CAMERA Op-Ed: Educating the ADL

Have the media distorted recent Israeli-Palestinian clashes? Supporters of Israel believe the answer is an emphatic yes, but the ADL’s Abe Foxman has repeatedly declared news coverage of the crisis to be essentially sound and entirely free of bias. His assertions are not only at odds with widespread opinion, but with the data as well. While much of the reporting has been accurate and professional, all too often influential outlets have made serious factual errors, tilted stories with an unbalanced array of interviewees, omitted Israel’s voice entirely, and excluded vital information.

CAMERA, for its part, has identified scores of seriously inaccurate or distorted news reports that have warranted redress. Some of these would presumably be of particular interest to the ADL. When the New York Times, for instance, did a rare story on anti-Jewish incitement (October 24) by the Palestinian Authority media, the reporter referred to a Moslem cleric’s speech broadcast on official PA television, but omitted entirely the virulent, hate-mongering passages. Among these:

Have no mercy on the Jews no matter where they are, in any country. Fight them, wherever you are. Wherever you meet them, kill them. Wherever you are, kill those Jews and those Americans who are like them.

There were exhortations to “butcher” Jews and “humiliate” them. The Times quoted a brief, innocuous phrase, concealing the antisemitism and anti-Israel incitement and suggesting Israeli apprehensions are overwrought. Regrettably, Times readers have never been given a consistent, accurate and complete view of the alarming anti-Jewish indoctrination of Palestinians by PA media, schools, and officialdom.

In response to criticism of the cleric story, a senior editor declared that anti-Israel hate-mongering in the region is not, in the Times opinion, a “pivotal” issue in the Arab-Israeli conflict. One assumes the Anti-Defamation League agrees that Arab antisemitism is, indeed, a “pivotal” problem and its abatement, if not eradication, a sine qua non for real peace. Honest coverage of this core issue by the media might help reduce it; honest coverage of the realities at least makes clear what Israel faces in its search for security.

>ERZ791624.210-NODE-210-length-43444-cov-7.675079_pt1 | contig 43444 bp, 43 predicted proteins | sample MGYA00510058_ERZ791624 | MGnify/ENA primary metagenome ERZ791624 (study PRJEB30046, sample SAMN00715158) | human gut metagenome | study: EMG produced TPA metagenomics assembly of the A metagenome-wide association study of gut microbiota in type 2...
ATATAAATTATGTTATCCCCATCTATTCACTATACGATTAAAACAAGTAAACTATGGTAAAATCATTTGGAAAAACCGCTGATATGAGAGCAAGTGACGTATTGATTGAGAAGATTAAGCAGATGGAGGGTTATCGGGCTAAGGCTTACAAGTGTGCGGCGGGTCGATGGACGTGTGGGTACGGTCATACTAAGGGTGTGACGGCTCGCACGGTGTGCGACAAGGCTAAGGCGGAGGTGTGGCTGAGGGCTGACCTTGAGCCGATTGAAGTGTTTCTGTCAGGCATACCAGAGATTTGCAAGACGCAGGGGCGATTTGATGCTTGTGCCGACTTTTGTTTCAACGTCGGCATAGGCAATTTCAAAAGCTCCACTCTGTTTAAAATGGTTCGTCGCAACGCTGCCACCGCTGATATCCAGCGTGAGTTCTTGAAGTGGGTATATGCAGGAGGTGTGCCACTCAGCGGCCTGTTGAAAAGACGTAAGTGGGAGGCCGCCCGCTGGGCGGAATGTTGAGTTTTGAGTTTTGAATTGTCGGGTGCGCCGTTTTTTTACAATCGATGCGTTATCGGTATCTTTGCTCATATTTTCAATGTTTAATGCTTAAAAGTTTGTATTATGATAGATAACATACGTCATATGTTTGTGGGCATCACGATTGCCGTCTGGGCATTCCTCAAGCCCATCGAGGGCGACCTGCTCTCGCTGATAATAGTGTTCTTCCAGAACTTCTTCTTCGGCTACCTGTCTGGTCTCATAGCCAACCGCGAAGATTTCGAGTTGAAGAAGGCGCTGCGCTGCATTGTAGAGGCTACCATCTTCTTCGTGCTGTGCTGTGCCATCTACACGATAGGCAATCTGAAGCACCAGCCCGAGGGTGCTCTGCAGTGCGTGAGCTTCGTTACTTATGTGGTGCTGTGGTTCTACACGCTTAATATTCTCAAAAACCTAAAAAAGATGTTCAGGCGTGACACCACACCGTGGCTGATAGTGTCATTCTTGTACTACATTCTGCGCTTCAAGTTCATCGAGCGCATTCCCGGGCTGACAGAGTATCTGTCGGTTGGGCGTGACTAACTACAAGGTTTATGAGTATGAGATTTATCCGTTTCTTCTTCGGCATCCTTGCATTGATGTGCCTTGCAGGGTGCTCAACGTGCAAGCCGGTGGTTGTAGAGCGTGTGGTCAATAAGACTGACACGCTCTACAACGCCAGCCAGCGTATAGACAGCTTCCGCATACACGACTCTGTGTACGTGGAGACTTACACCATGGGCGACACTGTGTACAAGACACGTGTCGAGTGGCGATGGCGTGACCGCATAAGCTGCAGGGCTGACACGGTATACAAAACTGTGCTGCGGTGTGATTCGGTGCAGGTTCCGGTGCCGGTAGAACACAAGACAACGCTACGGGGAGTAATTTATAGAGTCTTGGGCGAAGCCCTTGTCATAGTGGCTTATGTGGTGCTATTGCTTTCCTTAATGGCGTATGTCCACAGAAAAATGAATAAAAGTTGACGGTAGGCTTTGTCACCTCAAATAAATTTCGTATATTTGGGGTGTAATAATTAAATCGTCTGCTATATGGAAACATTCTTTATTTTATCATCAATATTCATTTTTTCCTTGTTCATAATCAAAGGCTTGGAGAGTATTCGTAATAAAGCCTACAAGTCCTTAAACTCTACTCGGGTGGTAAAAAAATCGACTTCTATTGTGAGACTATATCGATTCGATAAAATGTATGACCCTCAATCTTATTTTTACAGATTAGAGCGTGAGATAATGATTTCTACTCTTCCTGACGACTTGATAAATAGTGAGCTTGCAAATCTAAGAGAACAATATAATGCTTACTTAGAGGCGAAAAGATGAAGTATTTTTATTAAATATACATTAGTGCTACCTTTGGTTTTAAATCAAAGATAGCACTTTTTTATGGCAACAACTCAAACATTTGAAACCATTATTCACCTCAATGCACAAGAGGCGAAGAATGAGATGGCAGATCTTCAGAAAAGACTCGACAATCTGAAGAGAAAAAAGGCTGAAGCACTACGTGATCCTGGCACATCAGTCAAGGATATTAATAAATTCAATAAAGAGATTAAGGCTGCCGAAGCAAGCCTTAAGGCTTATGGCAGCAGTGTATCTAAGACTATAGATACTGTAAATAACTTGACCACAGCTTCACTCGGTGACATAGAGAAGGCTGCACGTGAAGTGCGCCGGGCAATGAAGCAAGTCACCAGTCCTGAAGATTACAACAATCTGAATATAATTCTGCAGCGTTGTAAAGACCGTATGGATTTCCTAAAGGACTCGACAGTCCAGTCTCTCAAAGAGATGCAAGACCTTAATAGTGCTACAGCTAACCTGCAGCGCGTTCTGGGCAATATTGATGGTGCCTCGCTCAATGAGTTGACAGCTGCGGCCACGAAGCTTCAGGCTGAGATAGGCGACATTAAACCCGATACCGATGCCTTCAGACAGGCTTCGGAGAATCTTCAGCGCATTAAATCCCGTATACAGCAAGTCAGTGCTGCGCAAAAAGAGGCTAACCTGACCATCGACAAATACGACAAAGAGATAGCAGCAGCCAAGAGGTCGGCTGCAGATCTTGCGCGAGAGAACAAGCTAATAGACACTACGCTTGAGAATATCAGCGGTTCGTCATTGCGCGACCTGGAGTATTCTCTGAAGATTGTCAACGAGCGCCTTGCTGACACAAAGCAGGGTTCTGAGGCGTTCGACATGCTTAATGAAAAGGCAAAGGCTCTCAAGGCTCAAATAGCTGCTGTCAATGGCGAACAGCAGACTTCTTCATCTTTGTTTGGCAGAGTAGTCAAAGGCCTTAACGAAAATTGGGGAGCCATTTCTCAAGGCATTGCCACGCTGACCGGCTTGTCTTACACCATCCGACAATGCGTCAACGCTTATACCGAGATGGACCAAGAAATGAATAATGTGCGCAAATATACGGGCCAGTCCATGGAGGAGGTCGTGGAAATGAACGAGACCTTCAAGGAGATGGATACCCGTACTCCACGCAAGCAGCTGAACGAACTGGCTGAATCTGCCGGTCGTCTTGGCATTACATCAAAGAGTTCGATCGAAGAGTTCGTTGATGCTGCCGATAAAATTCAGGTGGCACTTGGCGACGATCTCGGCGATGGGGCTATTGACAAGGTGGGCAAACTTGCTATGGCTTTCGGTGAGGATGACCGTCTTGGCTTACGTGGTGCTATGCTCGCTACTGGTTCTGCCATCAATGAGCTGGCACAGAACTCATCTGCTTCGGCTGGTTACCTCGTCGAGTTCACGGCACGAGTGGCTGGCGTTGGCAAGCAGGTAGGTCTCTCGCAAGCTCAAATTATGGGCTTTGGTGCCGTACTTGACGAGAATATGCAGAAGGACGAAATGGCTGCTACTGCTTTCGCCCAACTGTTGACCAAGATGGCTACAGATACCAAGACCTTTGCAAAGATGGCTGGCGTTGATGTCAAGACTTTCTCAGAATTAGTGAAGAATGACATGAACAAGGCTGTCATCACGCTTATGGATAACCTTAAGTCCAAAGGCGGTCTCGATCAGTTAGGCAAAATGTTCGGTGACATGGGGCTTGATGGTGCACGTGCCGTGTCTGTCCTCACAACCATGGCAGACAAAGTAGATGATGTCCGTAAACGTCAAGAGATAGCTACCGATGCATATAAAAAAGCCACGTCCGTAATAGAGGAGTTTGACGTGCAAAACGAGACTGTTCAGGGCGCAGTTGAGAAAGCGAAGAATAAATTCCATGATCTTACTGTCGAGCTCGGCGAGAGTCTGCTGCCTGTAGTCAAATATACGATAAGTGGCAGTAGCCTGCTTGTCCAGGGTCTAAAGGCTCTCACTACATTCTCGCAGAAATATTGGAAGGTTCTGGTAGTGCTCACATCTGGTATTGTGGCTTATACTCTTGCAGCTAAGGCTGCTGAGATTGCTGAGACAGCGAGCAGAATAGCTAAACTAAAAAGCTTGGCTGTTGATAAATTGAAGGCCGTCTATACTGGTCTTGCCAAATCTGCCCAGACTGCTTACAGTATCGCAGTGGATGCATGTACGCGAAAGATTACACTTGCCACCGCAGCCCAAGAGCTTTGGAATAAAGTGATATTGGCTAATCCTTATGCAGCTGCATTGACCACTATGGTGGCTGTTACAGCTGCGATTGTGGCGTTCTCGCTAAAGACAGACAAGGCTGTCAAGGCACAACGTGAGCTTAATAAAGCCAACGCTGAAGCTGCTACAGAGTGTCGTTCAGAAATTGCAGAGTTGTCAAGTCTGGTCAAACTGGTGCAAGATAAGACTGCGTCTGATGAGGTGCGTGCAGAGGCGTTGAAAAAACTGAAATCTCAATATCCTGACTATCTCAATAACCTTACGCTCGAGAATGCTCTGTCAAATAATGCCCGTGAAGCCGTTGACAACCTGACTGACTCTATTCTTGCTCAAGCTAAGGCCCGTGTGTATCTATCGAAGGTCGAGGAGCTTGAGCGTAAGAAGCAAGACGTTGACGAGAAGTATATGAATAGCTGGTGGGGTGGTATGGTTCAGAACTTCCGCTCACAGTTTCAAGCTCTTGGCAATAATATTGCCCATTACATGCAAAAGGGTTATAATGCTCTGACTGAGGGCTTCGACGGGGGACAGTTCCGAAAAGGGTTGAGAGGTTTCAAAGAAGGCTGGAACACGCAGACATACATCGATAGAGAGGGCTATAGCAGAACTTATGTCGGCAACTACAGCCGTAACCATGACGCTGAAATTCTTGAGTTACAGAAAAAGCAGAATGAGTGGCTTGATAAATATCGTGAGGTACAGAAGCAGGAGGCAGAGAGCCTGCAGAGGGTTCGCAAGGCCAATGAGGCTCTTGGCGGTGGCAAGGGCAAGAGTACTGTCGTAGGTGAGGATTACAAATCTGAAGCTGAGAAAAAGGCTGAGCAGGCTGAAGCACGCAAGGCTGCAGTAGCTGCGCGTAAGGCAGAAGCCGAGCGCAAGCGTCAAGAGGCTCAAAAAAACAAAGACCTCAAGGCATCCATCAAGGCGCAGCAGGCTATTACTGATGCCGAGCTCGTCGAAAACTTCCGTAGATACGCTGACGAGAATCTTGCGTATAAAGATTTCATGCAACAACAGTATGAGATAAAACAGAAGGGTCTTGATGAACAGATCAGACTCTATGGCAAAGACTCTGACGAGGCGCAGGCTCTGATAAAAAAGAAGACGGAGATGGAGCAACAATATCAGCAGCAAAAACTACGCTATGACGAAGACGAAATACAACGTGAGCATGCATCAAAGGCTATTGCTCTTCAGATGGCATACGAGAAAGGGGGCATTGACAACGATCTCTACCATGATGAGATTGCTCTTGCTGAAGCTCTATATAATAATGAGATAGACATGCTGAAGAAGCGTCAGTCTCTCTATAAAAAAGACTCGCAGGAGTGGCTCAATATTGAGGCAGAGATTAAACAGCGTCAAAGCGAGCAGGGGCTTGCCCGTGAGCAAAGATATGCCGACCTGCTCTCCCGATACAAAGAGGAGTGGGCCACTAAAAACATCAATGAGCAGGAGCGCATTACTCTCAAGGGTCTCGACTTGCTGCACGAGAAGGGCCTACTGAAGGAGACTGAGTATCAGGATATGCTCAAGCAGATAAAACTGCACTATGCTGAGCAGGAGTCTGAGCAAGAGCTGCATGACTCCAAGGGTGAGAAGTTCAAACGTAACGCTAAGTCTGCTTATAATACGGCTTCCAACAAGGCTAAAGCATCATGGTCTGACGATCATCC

CAMERA has also documented serious malfeasance in coverage by National Public Radio, where, for example, on October 1, a reporter claimed Israel was using helicopters, tanks, and anti-tank missiles, “all directed at young kids with stones.” Israel has not “directed” such weaponry at “young kids with stones.” The day of the report no tank had fired a shot, the helicopters were being enlisted to save an Israeli bleeding to death from Palestinian gunfire in Nablus, and the anti-tank weapons were used against a building harboring Palestinian snipers.

On November 27, NPR reported that Israel had cut off food supplies to Gaza for more than a week; Israel has never cut off food, including in this case. One-sided segments presenting extreme anti-Israel views are also regular fare. On October 29, a guest speaker offered a long, uninterrupted, unchallenged monologue denouncing Israel as an apartheid, Jim Crow nation which should cease to exist as a sovereign Jewish state. When apprised of factual errors, NPR has refused to issue corrections, indicating a political agenda and indifference to getting the facts straight.

Thus it is mystifying that Foxman would categorically state, as he did in a Jewish Telegraphic Agency story, that faulty reporting may be guided by “sensationalism, a lack of perspective or ignorance,” but that journalistic bias does not exist! He said that “when we accuse… anyone… of bias, we are saying that they are coming together to decide or conspire to slant a story.” He continued: “That’s a very, very serious charge. It’s the opposite charge of Jews controlling the media or Hollywood. And that’s irresponsible.”

Mundane journalistic mistakes as well as deficiencies in news coverage related to meeting deadlines are one thing. But where problems of serious, repeated distortion, error, and omission exist, to ignore them is “irresponsible.” Nor is it true to suggest that criticism of the media implies a belief in media conspiracies against Israel – it does not – or that criticism of the media is the flip side of antisemitic canards about Jews controlling the media. Criticism of the media is a democratic right. Where repeated distortion and error rise to the level of bias, why excuse it and pretend it does not exist?

 

Appeared in the Jerusalem Post on this date